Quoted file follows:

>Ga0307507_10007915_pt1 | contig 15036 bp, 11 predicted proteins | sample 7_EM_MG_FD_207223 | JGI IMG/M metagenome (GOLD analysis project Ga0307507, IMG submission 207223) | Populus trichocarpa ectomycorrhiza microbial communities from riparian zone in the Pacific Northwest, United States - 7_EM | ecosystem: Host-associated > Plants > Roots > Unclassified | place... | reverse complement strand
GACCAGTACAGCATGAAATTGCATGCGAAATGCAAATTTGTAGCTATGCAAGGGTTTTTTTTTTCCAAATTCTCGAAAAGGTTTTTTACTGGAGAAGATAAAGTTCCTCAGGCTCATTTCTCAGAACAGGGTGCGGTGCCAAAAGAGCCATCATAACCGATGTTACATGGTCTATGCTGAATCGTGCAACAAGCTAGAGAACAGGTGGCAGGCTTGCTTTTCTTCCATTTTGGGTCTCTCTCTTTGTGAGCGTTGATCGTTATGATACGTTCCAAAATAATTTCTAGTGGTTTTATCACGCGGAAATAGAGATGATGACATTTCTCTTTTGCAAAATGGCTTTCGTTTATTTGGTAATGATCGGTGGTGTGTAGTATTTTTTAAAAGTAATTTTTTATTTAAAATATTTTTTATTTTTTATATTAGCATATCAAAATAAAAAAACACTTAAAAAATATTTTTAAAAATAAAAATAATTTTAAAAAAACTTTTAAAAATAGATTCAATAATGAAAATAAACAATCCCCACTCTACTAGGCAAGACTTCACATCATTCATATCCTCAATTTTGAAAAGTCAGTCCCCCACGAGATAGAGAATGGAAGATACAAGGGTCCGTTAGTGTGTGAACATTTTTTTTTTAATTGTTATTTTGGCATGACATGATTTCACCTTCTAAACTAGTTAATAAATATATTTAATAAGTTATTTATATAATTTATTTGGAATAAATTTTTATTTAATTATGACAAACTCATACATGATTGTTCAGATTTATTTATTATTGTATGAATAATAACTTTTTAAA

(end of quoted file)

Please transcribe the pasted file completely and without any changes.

>Ga0307507_10007915_pt1 | contig 15036 bp, 11 predicted proteins | sample 7_EM_MG_FD_207223 | JGI IMG/M metagenome (GOLD analysis project Ga0307507, IMG submission 207223) | Populus trichocarpa ectomycorrhiza microbial communities from riparian zone in the Pacific Northwest, United States - 7_EM | ecosystem: Host-associated > Plants > Roots > Unclassified | place... | reverse complement strand
GACCAGTACAGCATGAAATTGCATGCGAAATGCAAATTTGTAGCTATGCAAGGGTTTTTTTTTTCCAAATTCTCGAAAAGGTTTTTTACTGGAGAAGATAAAGTTCCTCAGGCTCATTTCTCAGAACAGGGTGCGGTGCCAAAAGAGCCATCATAACCGATGTTACATGGTCTATGCTGAATCGTGCAACAAGCTAGAGAACAGGTGGCAGGCTTGCTTTTCTTCCATTTTGGGTCTCTCTCTTTGTGAGCGTTGATCGTTATGATACGTTCCAAAATAATTTCTAGTGGTTTTATCACGCGGAAATAGAGATGATGACATTTCTCTTTTGCAAAATGGCTTTCGTTTATTTGGTAATGATCGGTGGTGTGTAGTATTTTTTAAAAGTAATTTTTTATTTAAAATATTTTTTATTTTTTATATTAGCATATCAAAATAAAAAAACACTTAAAAAATATTTTTAAAAATAAAAATAATTTTAAAAAAACTTTTAAAAATAGATTCAATAATGAAAATAAACAATCCCCACTCTACTAGGCAAGACTTCACATCATTCATATCCTCAATTTTGAAAAGTCAGTCCCCCACGAGATAGAGAATGGAAGATACAAGGGTCCGTTAGTGTGTGAACATTTTTTTTTTAATTGTTATTTTGGCATGACATGATTTCACCTTCTAAACTAGTTAATAAATATATTTAATAAGTTATTTATATAATTTATTTGGAATAAATTTTTATTTAATTATGACAAACTCATACATGATTGTTCAGATTTATTTATTATTGTATGAATAATAACTTTTTAAA